US considers sending ‘kamikaze drones’ to Ukraine – media

Explosive drones are said to be part of a ‘wishlist’ of American weapons sought by KievUS considers sending ‘kamikaze drones’ to Ukraine – media

US considers sending ‘kamikaze drones’ to Ukraine – media

A rendering of a ‘Switchblade’ drone, seen in a promotional video © YouTube / AeroVironment Inc.

The Biden administration is weighing whether to send explosives-laden ‘Switchblade’ drones to Ukraine, NBC News reported on Wednesday. The aircraft, which can loiter above the battlefield before propelling themselves toward an enemy, are just one weapons system Kiev has petitioned the US for.

The drones, manufactured by Virginia defense contractor AeroVironment, come in two varieties: One that targets personnel and another that targets vehicles. Equipped with cameras, guidance systems, and explosives, the robotic bombs can fly up to 50 miles to strike a target, or can circle above a battlefield before dive-bombing an enemy below.

These “kamikaze” drones are significantly cheaper than larger and more sophisticated vehicles, and have a lower price tag than other single-use munitions that the US has supplied to Ukraine in recent weeks. A single Javelin launch system and missile costs $178,000, according to the Pentagon’s 2021 budget, while an anti-personnel Switchblade drone costs $6,000, NBC reported.

Ukraine ready to buy anti-aircraft systems on credit, Zelensky says

Ukraine ready to buy anti-aircraft systems on credit, Zelensky says

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Ukraine ready to buy anti-aircraft systems on credit, Zelensky says

It is unclear how many of these drones the US has in its stockpile, how quickly they could be sent to Ukraine, and how much training Ukrainian soldiers would need to correctly operate them. So far, NBC reported, the UK is the only foreign country authorized to purchase the killer robots.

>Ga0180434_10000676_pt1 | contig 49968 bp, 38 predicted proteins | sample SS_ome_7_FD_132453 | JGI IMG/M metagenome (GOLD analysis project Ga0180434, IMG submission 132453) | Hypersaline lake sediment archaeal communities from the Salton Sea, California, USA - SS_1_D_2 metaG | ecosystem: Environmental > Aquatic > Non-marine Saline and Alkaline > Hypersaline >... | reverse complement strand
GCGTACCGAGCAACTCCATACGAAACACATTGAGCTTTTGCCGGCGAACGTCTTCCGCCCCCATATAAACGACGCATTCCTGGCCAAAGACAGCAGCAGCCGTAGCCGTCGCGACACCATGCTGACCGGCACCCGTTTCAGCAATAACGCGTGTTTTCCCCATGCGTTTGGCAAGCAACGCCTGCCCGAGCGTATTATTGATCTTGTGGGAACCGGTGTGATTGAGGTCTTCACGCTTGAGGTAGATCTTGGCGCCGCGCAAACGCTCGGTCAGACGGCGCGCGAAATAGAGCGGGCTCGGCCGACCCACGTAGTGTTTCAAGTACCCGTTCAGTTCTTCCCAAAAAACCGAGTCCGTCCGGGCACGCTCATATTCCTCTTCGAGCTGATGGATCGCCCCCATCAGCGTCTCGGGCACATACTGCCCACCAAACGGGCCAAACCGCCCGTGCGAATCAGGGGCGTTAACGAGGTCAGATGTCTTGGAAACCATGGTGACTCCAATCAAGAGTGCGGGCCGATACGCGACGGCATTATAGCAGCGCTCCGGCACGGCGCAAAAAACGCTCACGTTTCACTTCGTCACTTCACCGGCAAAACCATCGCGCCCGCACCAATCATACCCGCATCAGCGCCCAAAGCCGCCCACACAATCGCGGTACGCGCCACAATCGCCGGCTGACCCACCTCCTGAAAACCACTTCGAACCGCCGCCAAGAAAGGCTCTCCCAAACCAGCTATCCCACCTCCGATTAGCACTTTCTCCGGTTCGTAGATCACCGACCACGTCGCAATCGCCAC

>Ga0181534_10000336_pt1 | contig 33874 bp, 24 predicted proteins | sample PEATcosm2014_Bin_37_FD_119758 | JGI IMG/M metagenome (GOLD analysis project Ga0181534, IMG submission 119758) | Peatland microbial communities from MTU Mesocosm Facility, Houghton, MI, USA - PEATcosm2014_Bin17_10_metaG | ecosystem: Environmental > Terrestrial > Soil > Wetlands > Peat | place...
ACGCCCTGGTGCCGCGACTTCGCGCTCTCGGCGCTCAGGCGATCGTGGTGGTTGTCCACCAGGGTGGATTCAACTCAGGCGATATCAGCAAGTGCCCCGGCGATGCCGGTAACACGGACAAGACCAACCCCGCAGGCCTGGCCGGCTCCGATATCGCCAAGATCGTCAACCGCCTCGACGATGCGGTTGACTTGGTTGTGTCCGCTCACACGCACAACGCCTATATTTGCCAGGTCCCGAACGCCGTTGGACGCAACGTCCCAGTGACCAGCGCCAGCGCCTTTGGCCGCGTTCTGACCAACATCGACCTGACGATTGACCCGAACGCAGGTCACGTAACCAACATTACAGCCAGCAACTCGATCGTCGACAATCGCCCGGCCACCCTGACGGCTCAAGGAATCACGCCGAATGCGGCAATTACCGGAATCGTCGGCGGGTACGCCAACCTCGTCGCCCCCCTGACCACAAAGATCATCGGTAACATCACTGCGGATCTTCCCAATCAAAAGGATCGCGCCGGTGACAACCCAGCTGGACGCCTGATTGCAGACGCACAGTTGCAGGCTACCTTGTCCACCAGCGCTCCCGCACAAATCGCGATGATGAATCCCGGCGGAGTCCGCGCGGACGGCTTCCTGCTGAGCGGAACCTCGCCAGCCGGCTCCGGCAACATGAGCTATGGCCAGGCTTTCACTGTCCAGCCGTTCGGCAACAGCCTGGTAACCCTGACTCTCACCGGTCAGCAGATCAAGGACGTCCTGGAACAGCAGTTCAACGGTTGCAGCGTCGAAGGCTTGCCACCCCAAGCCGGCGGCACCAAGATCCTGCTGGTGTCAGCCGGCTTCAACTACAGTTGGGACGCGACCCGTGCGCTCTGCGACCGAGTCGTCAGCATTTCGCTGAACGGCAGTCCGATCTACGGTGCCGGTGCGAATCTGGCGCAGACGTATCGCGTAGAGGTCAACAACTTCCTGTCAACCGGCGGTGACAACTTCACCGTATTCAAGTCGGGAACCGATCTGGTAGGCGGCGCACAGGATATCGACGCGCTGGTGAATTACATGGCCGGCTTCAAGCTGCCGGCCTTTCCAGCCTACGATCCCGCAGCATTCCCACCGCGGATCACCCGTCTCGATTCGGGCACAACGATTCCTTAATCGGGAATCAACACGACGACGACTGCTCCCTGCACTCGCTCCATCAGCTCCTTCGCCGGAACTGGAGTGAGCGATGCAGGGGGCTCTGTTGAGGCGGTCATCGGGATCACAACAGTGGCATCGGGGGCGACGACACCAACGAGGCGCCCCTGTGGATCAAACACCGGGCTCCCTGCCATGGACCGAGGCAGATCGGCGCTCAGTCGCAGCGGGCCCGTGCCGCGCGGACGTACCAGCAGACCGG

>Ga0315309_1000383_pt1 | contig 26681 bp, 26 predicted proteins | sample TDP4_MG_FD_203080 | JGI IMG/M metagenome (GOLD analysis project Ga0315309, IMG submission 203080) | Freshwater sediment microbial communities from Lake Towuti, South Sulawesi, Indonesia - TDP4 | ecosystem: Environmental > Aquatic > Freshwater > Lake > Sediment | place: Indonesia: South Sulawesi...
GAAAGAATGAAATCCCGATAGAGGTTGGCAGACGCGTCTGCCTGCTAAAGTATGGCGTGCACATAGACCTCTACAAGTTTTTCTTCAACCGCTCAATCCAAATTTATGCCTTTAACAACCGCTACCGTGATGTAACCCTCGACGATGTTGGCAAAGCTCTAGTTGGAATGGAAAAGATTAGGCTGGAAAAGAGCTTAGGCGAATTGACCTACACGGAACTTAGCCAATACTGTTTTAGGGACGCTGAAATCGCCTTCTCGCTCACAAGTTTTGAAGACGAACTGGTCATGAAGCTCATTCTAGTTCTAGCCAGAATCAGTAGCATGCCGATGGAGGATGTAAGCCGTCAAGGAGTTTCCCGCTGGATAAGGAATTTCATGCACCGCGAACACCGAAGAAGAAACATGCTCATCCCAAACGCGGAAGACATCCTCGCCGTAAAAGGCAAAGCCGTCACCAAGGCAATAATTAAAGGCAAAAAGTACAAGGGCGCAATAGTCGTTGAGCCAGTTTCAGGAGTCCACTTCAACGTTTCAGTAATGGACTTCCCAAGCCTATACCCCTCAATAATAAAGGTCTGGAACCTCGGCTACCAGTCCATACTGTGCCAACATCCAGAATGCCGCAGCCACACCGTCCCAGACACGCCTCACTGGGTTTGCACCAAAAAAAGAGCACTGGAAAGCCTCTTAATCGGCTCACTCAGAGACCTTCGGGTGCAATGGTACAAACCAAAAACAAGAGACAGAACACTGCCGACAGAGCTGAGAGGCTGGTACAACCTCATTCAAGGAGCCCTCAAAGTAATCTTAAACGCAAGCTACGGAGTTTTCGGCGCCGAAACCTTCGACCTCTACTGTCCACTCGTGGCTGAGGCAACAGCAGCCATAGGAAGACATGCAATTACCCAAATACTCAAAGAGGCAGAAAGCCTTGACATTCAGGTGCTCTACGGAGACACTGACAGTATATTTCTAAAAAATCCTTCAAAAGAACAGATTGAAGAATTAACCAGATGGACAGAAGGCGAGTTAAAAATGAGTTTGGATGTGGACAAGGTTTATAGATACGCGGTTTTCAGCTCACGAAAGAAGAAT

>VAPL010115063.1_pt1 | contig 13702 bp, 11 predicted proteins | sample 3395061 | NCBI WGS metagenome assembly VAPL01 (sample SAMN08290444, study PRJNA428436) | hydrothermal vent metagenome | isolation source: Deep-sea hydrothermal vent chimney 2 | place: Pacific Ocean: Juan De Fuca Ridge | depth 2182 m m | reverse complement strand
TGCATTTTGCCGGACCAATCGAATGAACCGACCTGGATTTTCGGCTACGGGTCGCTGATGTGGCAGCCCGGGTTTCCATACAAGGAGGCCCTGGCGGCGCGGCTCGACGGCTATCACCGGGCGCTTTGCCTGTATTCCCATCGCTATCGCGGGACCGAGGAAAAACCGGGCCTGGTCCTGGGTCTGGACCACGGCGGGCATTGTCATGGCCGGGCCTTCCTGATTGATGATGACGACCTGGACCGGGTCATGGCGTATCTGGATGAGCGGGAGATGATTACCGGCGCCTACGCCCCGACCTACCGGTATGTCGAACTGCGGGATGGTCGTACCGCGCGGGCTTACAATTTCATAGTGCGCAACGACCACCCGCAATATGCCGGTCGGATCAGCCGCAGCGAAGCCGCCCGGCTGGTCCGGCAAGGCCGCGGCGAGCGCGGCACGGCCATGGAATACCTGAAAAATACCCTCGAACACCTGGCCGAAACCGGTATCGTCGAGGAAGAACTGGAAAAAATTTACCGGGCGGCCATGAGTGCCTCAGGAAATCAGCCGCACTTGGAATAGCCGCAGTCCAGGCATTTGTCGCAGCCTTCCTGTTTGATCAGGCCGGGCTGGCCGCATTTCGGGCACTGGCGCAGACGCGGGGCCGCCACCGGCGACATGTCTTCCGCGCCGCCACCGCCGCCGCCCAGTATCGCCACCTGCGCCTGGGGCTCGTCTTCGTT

Congressional Republicans meanwhile wrote a letter to Biden and other administration officials on Tuesday, urging them to send to Kiev cash allocated for military aid “without delay,” and to include weapons from a “wish list” submitted by Zelensky.

Among the weapons named on the list are “armed drones, anti-ship missiles, ‘off-the-shelf’ electronic jamming equipment and surface-to-air missiles that can strike aircraft at higher altitudes,” NBC reported, citing unnamed sources in Washington. Republicans have also called on the administration to send Soviet-era warplanes recently provided to the US by Poland, although delivering these jets into Ukraine could be seen by Russia as an act of war, and Biden has thus far refused.

President Joe Biden is expected to discuss a new package of military aid for Ukraine on Wednesday, after an address to Congress by Ukrainian President Volodymyr Zelensky. During his address, Zelensky again called for the US to increase sanctions on Moscow and impose what he termed a “humanitarian no-fly zone” over Ukraine, imploring the American lawmakers: “is this too much to ask?” As an alternative, he asked for S-300 air defense systems or fighter jets.

While imposing this zone would counter Russia’s air superiority over the country, there are fears that it would also bring NATO troops into direct conflict with Russia, and in the words of Biden, would lead to a “third world war.”

Moscow attacked its neighbor in late February, following a seven-year standoff over Ukraine’s failure to implement the terms of the Minsk agreements, and Russia’s eventual recognition of the Donbass republics in Donetsk and Lugansk. The German- and French-brokered protocols had been designed to regularize the status of those regions within the Ukrainian state.

Russia has now demanded that Ukraine officially declare itself a neutral country that will never join the US-led NATO military bloc. Kiev insists the Russian offensive was completely unprovoked and has denied claims it was planning to retake the two republics by force.


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